And then there is the politics. In my opinion, Palestinian political parties have failed to achieve any political rights for Palestinians and the grassroots movements are not organised enough, not strategized enough, and not supported enough from either the PA, the international community or even ourselves. We are divided. We are not acting with unity around one national plan. This is needed. Everyone seems to be doing their own work, in their own area, with their own values. But at the end of the day, you have to be united as one national movement to not only guarantee pressure on the occupation but to push our own leadership to understand that engagement with civil society must be their first priority. You cannot throw our case to the international community avoiding your own people on the ground. The people on the ground have to take precedence in this struggle.
So Taghyeer does both things, though lesser in the political sphere. We target community leaders to be messengers of change, where people still respect them, and follow and partner with them. We train them; we provide them with resources for support for community action and social change. We educate men on women’s rights and engage women in leadership. We are trying to address the male-dominance in our culture. So, it’s a whole strategy; and our message is clear. We have created a Palestinian National Nonviolence Charter (it’s on our website) that Palestinian organisations and persons can sign, where we speak with one voice in order to act as one nation.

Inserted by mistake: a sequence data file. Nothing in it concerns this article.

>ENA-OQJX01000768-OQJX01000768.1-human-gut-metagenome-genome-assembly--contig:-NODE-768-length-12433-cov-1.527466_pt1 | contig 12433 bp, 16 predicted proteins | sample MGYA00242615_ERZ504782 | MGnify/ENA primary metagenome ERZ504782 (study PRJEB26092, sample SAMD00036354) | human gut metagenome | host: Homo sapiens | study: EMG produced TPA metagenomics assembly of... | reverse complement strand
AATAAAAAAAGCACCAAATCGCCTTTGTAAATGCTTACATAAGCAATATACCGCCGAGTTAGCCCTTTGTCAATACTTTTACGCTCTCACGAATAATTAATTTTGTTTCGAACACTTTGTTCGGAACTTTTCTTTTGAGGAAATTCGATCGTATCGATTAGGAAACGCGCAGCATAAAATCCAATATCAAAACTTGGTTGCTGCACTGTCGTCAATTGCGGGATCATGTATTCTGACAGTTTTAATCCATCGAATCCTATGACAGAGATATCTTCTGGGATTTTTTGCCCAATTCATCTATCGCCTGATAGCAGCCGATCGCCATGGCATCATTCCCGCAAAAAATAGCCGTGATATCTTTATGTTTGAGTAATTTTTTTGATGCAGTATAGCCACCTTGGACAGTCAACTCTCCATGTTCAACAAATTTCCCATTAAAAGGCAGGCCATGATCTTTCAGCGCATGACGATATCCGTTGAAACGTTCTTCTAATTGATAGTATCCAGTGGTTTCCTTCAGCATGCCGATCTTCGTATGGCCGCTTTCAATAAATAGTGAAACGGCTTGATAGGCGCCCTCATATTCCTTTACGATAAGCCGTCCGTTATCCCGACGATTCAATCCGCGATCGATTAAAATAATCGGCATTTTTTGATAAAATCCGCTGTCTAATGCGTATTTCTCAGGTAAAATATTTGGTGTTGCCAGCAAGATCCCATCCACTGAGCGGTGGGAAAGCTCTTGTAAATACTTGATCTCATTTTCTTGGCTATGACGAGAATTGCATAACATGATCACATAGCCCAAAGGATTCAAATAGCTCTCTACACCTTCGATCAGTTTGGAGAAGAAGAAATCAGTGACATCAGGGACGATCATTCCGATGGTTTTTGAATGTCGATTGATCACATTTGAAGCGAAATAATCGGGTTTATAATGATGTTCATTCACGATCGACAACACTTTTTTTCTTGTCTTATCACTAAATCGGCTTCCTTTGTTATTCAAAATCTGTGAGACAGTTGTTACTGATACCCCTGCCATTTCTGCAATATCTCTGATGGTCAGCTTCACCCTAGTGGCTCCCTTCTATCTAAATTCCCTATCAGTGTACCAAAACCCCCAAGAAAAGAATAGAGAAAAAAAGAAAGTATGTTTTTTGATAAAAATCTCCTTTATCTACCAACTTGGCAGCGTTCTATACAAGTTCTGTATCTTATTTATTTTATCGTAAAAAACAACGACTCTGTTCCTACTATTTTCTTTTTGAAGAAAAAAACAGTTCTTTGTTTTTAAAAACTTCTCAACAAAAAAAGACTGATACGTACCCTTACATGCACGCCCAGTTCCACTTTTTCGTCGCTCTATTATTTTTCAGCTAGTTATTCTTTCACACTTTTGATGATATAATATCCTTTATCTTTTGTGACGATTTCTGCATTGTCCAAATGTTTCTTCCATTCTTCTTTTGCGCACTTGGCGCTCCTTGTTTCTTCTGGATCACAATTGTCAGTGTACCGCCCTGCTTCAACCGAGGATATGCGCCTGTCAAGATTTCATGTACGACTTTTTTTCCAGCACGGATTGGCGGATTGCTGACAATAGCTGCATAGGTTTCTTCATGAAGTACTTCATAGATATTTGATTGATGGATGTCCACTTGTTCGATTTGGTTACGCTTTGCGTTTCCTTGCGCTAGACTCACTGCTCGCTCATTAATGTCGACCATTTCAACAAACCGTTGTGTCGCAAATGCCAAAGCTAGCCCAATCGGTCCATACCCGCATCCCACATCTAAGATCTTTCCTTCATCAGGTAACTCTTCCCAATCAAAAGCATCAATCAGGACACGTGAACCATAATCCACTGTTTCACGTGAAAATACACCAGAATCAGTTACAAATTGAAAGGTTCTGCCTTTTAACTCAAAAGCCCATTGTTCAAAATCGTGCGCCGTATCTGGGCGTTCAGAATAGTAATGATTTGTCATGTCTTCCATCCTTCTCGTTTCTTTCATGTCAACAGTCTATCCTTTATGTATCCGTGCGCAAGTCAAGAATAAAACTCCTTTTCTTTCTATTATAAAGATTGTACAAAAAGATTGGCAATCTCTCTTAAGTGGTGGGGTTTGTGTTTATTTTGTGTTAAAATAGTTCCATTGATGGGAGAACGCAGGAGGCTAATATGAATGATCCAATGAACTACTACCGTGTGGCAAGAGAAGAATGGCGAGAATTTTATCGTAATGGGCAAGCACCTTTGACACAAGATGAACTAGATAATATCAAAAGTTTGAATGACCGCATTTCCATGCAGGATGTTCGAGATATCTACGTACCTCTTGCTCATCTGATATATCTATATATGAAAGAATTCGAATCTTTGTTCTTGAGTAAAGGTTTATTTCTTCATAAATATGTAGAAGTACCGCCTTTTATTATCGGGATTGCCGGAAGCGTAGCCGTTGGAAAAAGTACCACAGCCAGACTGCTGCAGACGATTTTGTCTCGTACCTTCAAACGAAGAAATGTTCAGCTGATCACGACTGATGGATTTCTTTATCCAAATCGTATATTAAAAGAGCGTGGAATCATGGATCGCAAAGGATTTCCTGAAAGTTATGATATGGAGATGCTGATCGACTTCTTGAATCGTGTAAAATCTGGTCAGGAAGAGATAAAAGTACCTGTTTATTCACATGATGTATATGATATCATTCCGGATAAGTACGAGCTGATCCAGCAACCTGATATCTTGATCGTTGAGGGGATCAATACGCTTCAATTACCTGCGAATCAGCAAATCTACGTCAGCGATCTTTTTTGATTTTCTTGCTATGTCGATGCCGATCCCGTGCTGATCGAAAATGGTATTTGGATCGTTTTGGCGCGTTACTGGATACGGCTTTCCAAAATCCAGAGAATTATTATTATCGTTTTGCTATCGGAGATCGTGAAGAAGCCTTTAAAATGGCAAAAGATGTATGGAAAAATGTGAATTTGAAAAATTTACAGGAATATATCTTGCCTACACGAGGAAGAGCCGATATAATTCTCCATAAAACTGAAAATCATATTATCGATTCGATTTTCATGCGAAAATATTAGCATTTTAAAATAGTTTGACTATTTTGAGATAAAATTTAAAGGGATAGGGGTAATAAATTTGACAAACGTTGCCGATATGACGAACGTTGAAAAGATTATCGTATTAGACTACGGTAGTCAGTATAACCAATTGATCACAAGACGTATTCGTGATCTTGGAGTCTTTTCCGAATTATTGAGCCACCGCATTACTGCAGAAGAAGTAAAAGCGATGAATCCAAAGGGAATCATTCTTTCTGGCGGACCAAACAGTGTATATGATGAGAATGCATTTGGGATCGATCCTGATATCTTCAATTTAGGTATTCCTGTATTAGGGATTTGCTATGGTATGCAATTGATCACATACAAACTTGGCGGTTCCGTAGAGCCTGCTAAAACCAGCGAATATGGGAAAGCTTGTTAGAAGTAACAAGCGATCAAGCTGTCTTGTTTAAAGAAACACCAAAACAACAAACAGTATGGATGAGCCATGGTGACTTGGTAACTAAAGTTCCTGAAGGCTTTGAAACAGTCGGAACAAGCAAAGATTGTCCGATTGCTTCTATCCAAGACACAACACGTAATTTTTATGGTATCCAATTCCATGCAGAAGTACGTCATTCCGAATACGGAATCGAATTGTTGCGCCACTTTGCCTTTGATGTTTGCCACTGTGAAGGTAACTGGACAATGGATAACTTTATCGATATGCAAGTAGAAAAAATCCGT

And where does Israel fit in this work?
Well, it’s also Israel’s responsibility to not be an occupying country: for the purpose of Jewish morality, for the success of the Israeli political project, this occupation needs to end. For 15 years, I have been saying, the only way for Israel to open the door to the world—not just to the Arab and Muslim countries—is to use the Palestinian key.
And look, there is a difference here. There is the occupied and the occupier. Israel must also adopt nonviolence—it needs to be the highest value, for Jewish integrity and security. You cannot expect Mandalas to come out of the community you are oppressing. And Palestinians do have responsibility to Israeli security—but what security are we talking about? Are we securing the occupier or are we securing the citizens of Israel? You cannot expect Palestinians to protect their occupier. So, we need Israel to change their relationship to this land so that Palestinians can serve their security. We are not two countries fighting. Israelis sometimes forget that. It’s a country against a community that didn’t become a country. We signed an agreement in Oslo, hoping that in 5 years, after 1993, we will have our independence. But we did not. And this strengthened all the extremist movements on the ground because it proved to them that this occupation will never end. And the war of Gaza…you know, Hamas have said that the only language Israel understands is force. But this is wrong. This is definitely wrong. Because if you look at Gaza today, it’s more damaged than ever before. And people are begging to open the gates of Rafah, at the Egyptian border, for milk for their kids, for electricity. This is not how things are solved.
I think the Zionist movement is facing important questions. What is Zionism regarding this reality? How does the Zionist movement define the Palestinian people? Who are we in their eyes? Are we visitors to this land? Are we terrorists, are we tourists? Israel needs to ask itself: who are the Palestinians? Where are the borders of the Israeli state?